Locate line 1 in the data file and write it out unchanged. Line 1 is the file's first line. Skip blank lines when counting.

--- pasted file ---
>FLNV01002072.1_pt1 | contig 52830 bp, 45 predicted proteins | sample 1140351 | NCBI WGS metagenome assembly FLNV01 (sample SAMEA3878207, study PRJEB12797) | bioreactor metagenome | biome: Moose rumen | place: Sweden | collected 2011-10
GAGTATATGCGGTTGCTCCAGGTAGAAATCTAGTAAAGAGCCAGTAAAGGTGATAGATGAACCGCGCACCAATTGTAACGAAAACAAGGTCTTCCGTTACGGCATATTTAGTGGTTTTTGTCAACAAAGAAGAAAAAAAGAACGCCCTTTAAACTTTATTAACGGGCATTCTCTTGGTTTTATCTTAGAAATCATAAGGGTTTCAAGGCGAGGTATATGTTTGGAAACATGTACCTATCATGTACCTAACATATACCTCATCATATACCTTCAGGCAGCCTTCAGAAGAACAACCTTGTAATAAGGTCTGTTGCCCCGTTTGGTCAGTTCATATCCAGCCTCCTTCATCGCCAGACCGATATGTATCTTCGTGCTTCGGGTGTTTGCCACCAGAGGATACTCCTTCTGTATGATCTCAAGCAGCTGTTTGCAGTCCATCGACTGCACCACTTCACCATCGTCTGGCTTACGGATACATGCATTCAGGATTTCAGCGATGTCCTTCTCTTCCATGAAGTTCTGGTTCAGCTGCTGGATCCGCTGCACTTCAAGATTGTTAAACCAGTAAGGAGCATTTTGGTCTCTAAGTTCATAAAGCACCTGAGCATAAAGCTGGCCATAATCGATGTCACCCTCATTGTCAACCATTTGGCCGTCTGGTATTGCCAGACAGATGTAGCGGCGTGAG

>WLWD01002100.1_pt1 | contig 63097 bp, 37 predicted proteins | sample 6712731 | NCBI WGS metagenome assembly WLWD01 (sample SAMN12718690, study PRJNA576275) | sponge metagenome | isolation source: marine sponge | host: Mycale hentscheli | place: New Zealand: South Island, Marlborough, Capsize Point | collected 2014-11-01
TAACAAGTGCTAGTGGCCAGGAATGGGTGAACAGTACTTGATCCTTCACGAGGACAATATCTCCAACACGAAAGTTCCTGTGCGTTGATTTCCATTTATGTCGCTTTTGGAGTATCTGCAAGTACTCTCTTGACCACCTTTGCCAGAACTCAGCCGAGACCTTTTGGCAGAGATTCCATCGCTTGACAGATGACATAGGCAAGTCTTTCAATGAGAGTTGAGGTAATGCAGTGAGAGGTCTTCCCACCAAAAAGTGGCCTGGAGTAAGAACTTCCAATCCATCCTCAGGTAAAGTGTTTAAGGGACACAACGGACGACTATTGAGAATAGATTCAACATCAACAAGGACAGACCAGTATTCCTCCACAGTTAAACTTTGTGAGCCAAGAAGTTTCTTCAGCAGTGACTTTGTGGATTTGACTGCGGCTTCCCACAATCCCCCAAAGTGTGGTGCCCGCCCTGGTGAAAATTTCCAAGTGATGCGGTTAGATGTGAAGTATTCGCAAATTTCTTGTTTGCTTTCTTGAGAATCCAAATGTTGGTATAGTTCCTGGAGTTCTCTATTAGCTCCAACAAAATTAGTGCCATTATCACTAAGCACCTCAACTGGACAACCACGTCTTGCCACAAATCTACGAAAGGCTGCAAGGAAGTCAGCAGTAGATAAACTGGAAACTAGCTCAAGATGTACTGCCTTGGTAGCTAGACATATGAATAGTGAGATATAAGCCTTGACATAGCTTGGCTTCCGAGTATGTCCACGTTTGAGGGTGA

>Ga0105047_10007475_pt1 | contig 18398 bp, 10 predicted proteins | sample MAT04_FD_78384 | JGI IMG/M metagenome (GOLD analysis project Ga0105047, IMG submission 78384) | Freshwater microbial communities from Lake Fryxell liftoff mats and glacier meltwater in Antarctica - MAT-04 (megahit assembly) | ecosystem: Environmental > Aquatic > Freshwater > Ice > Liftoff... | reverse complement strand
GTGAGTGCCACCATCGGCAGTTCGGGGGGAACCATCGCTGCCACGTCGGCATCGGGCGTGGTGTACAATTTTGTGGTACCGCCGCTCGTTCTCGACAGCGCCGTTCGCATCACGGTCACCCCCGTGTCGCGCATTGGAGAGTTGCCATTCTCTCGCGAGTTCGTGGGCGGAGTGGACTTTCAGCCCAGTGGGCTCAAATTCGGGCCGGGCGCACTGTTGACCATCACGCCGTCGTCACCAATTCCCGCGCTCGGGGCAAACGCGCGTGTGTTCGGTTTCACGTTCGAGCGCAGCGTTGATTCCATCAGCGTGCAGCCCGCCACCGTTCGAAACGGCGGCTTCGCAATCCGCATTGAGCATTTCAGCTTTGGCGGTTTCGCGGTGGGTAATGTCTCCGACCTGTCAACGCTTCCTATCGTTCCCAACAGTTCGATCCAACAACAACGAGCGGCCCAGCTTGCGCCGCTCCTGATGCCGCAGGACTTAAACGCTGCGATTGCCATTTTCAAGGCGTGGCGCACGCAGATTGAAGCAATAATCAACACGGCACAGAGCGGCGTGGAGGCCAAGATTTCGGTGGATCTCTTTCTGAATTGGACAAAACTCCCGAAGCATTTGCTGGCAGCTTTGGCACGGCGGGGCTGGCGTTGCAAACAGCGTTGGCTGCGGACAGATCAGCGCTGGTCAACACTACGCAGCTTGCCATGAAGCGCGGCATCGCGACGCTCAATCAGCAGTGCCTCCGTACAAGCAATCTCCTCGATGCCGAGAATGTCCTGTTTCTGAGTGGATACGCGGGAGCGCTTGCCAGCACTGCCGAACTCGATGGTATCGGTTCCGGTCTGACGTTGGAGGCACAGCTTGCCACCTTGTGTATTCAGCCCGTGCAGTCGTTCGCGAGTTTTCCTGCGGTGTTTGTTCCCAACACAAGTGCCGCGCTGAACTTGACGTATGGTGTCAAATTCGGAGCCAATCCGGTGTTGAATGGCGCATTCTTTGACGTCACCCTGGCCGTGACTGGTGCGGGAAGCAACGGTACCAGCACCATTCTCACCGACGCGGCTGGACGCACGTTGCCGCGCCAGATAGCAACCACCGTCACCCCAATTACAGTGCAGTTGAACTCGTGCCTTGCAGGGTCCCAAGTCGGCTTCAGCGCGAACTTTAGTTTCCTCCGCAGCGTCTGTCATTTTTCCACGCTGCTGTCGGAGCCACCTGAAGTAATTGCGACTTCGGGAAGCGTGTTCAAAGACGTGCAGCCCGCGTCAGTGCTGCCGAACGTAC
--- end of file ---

>FLNV01002072.1_pt1 | contig 52830 bp, 45 predicted proteins | sample 1140351 | NCBI WGS metagenome assembly FLNV01 (sample SAMEA3878207, study PRJEB12797) | bioreactor metagenome | biome: Moose rumen | place: Sweden | collected 2011-10